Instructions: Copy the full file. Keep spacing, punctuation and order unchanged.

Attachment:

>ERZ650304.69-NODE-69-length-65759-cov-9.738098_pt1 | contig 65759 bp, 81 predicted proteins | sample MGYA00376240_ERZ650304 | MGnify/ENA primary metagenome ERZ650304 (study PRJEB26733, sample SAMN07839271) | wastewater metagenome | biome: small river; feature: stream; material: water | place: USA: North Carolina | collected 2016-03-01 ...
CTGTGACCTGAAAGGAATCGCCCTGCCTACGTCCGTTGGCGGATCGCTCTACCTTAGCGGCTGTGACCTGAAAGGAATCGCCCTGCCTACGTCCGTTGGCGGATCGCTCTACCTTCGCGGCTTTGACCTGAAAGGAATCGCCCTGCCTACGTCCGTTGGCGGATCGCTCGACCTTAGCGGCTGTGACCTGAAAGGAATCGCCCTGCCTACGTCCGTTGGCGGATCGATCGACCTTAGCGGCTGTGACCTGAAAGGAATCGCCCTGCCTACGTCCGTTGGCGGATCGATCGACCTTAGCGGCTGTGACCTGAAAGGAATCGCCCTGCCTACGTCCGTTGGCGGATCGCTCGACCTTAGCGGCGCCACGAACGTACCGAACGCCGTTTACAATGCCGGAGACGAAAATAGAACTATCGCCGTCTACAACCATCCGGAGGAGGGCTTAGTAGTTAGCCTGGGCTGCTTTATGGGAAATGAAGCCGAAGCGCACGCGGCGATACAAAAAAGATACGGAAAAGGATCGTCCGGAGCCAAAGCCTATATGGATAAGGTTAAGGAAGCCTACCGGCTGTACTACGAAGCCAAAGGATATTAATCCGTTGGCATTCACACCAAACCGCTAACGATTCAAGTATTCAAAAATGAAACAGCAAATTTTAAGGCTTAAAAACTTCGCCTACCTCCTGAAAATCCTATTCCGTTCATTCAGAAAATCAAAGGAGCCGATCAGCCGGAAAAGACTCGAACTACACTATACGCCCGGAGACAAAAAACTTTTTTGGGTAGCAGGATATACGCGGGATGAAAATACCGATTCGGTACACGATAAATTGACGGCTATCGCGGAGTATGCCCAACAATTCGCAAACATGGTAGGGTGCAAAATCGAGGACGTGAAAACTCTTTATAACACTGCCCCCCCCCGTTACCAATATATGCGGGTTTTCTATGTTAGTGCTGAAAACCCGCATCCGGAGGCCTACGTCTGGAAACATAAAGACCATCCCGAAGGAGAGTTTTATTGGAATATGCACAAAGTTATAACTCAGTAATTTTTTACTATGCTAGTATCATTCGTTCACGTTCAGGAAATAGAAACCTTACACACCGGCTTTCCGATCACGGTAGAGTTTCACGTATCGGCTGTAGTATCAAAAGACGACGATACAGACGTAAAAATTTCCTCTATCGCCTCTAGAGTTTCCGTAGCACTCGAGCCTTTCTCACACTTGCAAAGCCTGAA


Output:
>ERZ650304.69-NODE-69-length-65759-cov-9.738098_pt1 | contig 65759 bp, 81 predicted proteins | sample MGYA00376240_ERZ650304 | MGnify/ENA primary metagenome ERZ650304 (study PRJEB26733, sample SAMN07839271) | wastewater metagenome | biome: small river; feature: stream; material: water | place: USA: North Carolina | collected 2016-03-01 ...
CTGTGACCTGAAAGGAATCGCCCTGCCTACGTCCGTTGGCGGATCGCTCTACCTTAGCGGCTGTGACCTGAAAGGAATCGCCCTGCCTACGTCCGTTGGCGGATCGCTCTACCTTCGCGGCTTTGACCTGAAAGGAATCGCCCTGCCTACGTCCGTTGGCGGATCGCTCGACCTTAGCGGCTGTGACCTGAAAGGAATCGCCCTGCCTACGTCCGTTGGCGGATCGATCGACCTTAGCGGCTGTGACCTGAAAGGAATCGCCCTGCCTACGTCCGTTGGCGGATCGATCGACCTTAGCGGCTGTGACCTGAAAGGAATCGCCCTGCCTACGTCCGTTGGCGGATCGCTCGACCTTAGCGGCGCCACGAACGTACCGAACGCCGTTTACAATGCCGGAGACGAAAATAGAACTATCGCCGTCTACAACCATCCGGAGGAGGGCTTAGTAGTTAGCCTGGGCTGCTTTATGGGAAATGAAGCCGAAGCGCACGCGGCGATACAAAAAAGATACGGAAAAGGATCGTCCGGAGCCAAAGCCTATATGGATAAGGTTAAGGAAGCCTACCGGCTGTACTACGAAGCCAAAGGATATTAATCCGTTGGCATTCACACCAAACCGCTAACGATTCAAGTATTCAAAAATGAAACAGCAAATTTTAAGGCTTAAAAACTTCGCCTACCTCCTGAAAATCCTATTCCGTTCATTCAGAAAATCAAAGGAGCCGATCAGCCGGAAAAGACTCGAACTACACTATACGCCCGGAGACAAAAAACTTTTTTGGGTAGCAGGATATACGCGGGATGAAAATACCGATTCGGTACACGATAAATTGACGGCTATCGCGGAGTATGCCCAACAATTCGCAAACATGGTAGGGTGCAAAATCGAGGACGTGAAAACTCTTTATAACACTGCCCCCCCCCGTTACCAATATATGCGGGTTTTCTATGTTAGTGCTGAAAACCCGCATCCGGAGGCCTACGTCTGGAAACATAAAGACCATCCCGAAGGAGAGTTTTATTGGAATATGCACAAAGTTATAACTCAGTAATTTTTTACTATGCTAGTATCATTCGTTCACGTTCAGGAAATAGAAACCTTACACACCGGCTTTCCGATCACGGTAGAGTTTCACGTATCGGCTGTAGTATCAAAAGACGACGATACAGACGTAAAAATTTCCTCTATCGCCTCTAGAGTTTCCGTAGCACTCGAGCCTTTCTCACACTTGCAAAGCCTGAA